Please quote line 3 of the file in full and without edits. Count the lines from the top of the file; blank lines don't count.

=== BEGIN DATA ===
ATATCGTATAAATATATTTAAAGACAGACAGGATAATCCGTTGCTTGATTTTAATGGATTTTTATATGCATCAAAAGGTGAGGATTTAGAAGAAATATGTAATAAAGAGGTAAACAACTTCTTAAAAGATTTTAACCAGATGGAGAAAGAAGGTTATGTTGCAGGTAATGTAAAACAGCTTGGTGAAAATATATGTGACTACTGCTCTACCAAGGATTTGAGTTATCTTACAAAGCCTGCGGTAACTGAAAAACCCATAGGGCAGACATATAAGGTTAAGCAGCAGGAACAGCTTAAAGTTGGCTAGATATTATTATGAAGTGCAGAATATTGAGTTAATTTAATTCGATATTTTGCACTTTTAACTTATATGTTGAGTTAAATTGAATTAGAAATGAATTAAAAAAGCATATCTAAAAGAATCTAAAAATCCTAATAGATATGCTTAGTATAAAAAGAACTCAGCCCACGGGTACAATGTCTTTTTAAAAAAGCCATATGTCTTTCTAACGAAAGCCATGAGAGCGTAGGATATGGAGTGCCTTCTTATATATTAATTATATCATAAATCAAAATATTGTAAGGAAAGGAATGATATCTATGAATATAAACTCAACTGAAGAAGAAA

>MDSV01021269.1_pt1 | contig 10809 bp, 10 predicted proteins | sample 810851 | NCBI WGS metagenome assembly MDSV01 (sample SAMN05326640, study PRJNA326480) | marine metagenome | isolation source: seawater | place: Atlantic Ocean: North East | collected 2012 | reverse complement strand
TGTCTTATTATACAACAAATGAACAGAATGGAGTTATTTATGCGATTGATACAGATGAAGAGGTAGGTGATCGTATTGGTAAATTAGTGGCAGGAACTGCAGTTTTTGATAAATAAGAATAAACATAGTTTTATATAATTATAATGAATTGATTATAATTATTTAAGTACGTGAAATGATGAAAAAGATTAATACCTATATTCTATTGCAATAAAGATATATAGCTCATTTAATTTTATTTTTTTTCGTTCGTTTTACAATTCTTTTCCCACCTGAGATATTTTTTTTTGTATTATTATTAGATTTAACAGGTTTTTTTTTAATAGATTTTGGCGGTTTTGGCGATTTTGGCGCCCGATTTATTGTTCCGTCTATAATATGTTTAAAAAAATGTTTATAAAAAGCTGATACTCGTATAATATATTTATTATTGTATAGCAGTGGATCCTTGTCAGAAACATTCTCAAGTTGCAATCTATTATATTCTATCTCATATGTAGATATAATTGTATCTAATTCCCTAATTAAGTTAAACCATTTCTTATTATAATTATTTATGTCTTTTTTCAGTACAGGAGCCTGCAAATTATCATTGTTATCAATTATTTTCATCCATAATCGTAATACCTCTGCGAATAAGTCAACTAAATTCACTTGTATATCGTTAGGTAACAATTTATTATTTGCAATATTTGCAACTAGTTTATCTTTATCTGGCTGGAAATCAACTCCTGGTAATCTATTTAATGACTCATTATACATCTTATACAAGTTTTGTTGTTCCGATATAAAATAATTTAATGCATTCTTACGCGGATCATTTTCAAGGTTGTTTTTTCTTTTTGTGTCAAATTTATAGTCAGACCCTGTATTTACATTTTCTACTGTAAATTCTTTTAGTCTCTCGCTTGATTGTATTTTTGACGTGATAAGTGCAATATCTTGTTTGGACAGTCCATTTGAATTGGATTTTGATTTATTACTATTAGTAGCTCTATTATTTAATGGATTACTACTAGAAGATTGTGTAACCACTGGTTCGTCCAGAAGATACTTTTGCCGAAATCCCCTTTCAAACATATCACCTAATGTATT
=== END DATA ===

TGTCTTATTATACAACAAATGAACAGAATGGAGTTATTTATGCGATTGATACAGATGAAGAGGTAGGTGATCGTATTGGTAAATTAGTGGCAGGAACTGCAGTTTTTGATAAATAAGAATAAACATAGTTTTATATAATTATAATGAATTGATTATAATTATTTAAGTACGTGAAATGATGAAAAAGATTAATACCTATATTCTATTGCAATAAAGATATATAGCTCATTTAATTTTATTTTTTTTCGTTCGTTTTACAATTCTTTTCCCACCTGAGATATTTTTTTTTGTATTATTATTAGATTTAACAGGTTTTTTTTTAATAGATTTTGGCGGTTTTGGCGATTTTGGCGCCCGATTTATTGTTCCGTCTATAATATGTTTAAAAAAATGTTTATAAAAAGCTGATACTCGTATAATATATTTATTATTGTATAGCAGTGGATCCTTGTCAGAAACATTCTCAAGTTGCAATCTATTATATTCTATCTCATATGTAGATATAATTGTATCTAATTCCCTAATTAAGTTAAACCATTTCTTATTATAATTATTTATGTCTTTTTTCAGTACAGGAGCCTGCAAATTATCATTGTTATCAATTATTTTCATCCATAATCGTAATACCTCTGCGAATAAGTCAACTAAATTCACTTGTATATCGTTAGGTAACAATTTATTATTTGCAATATTTGCAACTAGTTTATCTTTATCTGGCTGGAAATCAACTCCTGGTAATCTATTTAATGACTCATTATACATCTTATACAAGTTTTGTTGTTCCGATATAAAATAATTTAATGCATTCTTACGCGGATCATTTTCAAGGTTGTTTTTTCTTTTTGTGTCAAATTTATAGTCAGACCCTGTATTTACATTTTCTACTGTAAATTCTTTTAGTCTCTCGCTTGATTGTATTTTTGACGTGATAAGTGCAATATCTTGTTTGGACAGTCCATTTGAATTGGATTTTGATTTATTACTATTAGTAGCTCTATTATTTAATGGATTACTACTAGAAGATTGTGTAACCACTGGTTCGTCCAGAAGATACTTTTGCCGAAATCCCCTTTCAAACATATCACCTAATGTATT